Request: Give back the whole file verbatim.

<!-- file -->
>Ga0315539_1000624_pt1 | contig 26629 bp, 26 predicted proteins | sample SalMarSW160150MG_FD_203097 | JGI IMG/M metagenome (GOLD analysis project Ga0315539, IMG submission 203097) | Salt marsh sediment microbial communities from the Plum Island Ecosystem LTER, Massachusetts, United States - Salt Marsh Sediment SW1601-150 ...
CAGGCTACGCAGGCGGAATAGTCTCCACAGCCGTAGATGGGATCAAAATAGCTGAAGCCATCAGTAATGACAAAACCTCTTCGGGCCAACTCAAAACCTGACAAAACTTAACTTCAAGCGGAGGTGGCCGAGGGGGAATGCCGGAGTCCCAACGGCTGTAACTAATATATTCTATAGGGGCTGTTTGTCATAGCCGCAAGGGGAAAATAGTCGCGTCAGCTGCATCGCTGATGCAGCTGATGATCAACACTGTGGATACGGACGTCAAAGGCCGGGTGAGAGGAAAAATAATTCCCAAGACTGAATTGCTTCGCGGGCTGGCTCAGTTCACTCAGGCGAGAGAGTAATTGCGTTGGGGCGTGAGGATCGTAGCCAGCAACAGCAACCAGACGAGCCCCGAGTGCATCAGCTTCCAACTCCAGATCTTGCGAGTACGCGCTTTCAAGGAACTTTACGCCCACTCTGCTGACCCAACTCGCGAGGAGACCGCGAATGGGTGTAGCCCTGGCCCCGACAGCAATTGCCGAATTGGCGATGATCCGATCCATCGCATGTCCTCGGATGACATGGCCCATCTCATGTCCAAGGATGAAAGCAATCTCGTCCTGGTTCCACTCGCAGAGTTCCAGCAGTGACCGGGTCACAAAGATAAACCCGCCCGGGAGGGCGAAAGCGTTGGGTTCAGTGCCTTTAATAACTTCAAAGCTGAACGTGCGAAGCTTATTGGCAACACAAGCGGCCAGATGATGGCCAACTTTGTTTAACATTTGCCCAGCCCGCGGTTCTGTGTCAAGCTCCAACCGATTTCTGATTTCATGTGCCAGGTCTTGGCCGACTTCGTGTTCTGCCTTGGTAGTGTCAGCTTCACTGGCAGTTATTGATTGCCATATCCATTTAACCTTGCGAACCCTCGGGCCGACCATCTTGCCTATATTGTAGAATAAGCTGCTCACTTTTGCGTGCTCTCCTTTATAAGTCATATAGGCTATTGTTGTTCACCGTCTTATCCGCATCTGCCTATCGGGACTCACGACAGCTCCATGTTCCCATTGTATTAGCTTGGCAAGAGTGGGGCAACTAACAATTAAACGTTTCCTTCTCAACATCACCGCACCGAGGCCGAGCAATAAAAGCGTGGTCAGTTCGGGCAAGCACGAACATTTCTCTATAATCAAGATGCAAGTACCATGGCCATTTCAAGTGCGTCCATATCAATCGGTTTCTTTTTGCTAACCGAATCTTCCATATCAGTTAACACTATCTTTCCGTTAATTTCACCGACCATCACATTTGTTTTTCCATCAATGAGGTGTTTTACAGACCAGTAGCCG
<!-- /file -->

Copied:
>Ga0315539_1000624_pt1 | contig 26629 bp, 26 predicted proteins | sample SalMarSW160150MG_FD_203097 | JGI IMG/M metagenome (GOLD analysis project Ga0315539, IMG submission 203097) | Salt marsh sediment microbial communities from the Plum Island Ecosystem LTER, Massachusetts, United States - Salt Marsh Sediment SW1601-150 ...
CAGGCTACGCAGGCGGAATAGTCTCCACAGCCGTAGATGGGATCAAAATAGCTGAAGCCATCAGTAATGACAAAACCTCTTCGGGCCAACTCAAAACCTGACAAAACTTAACTTCAAGCGGAGGTGGCCGAGGGGGAATGCCGGAGTCCCAACGGCTGTAACTAATATATTCTATAGGGGCTGTTTGTCATAGCCGCAAGGGGAAAATAGTCGCGTCAGCTGCATCGCTGATGCAGCTGATGATCAACACTGTGGATACGGACGTCAAAGGCCGGGTGAGAGGAAAAATAATTCCCAAGACTGAATTGCTTCGCGGGCTGGCTCAGTTCACTCAGGCGAGAGAGTAATTGCGTTGGGGCGTGAGGATCGTAGCCAGCAACAGCAACCAGACGAGCCCCGAGTGCATCAGCTTCCAACTCCAGATCTTGCGAGTACGCGCTTTCAAGGAACTTTACGCCCACTCTGCTGACCCAACTCGCGAGGAGACCGCGAATGGGTGTAGCCCTGGCCCCGACAGCAATTGCCGAATTGGCGATGATCCGATCCATCGCATGTCCTCGGATGACATGGCCCATCTCATGTCCAAGGATGAAAGCAATCTCGTCCTGGTTCCACTCGCAGAGTTCCAGCAGTGACCGGGTCACAAAGATAAACCCGCCCGGGAGGGCGAAAGCGTTGGGTTCAGTGCCTTTAATAACTTCAAAGCTGAACGTGCGAAGCTTATTGGCAACACAAGCGGCCAGATGATGGCCAACTTTGTTTAACATTTGCCCAGCCCGCGGTTCTGTGTCAAGCTCCAACCGATTTCTGATTTCATGTGCCAGGTCTTGGCCGACTTCGTGTTCTGCCTTGGTAGTGTCAGCTTCACTGGCAGTTATTGATTGCCATATCCATTTAACCTTGCGAACCCTCGGGCCGACCATCTTGCCTATATTGTAGAATAAGCTGCTCACTTTTGCGTGCTCTCCTTTATAAGTCATATAGGCTATTGTTGTTCACCGTCTTATCCGCATCTGCCTATCGGGACTCACGACAGCTCCATGTTCCCATTGTATTAGCTTGGCAAGAGTGGGGCAACTAACAATTAAACGTTTCCTTCTCAACATCACCGCACCGAGGCCGAGCAATAAAAGCGTGGTCAGTTCGGGCAAGCACGAACATTTCTCTATAATCAAGATGCAAGTACCATGGCCATTTCAAGTGCGTCCATATCAATCGGTTTCTTTTTGCTAACCGAATCTTCCATATCAGTTAACACTATCTTTCCGTTAATTTCACCGACCATCACATTTGTTTTTCCATCAATGAGGTGTTTTACAGACCAGTAGCCG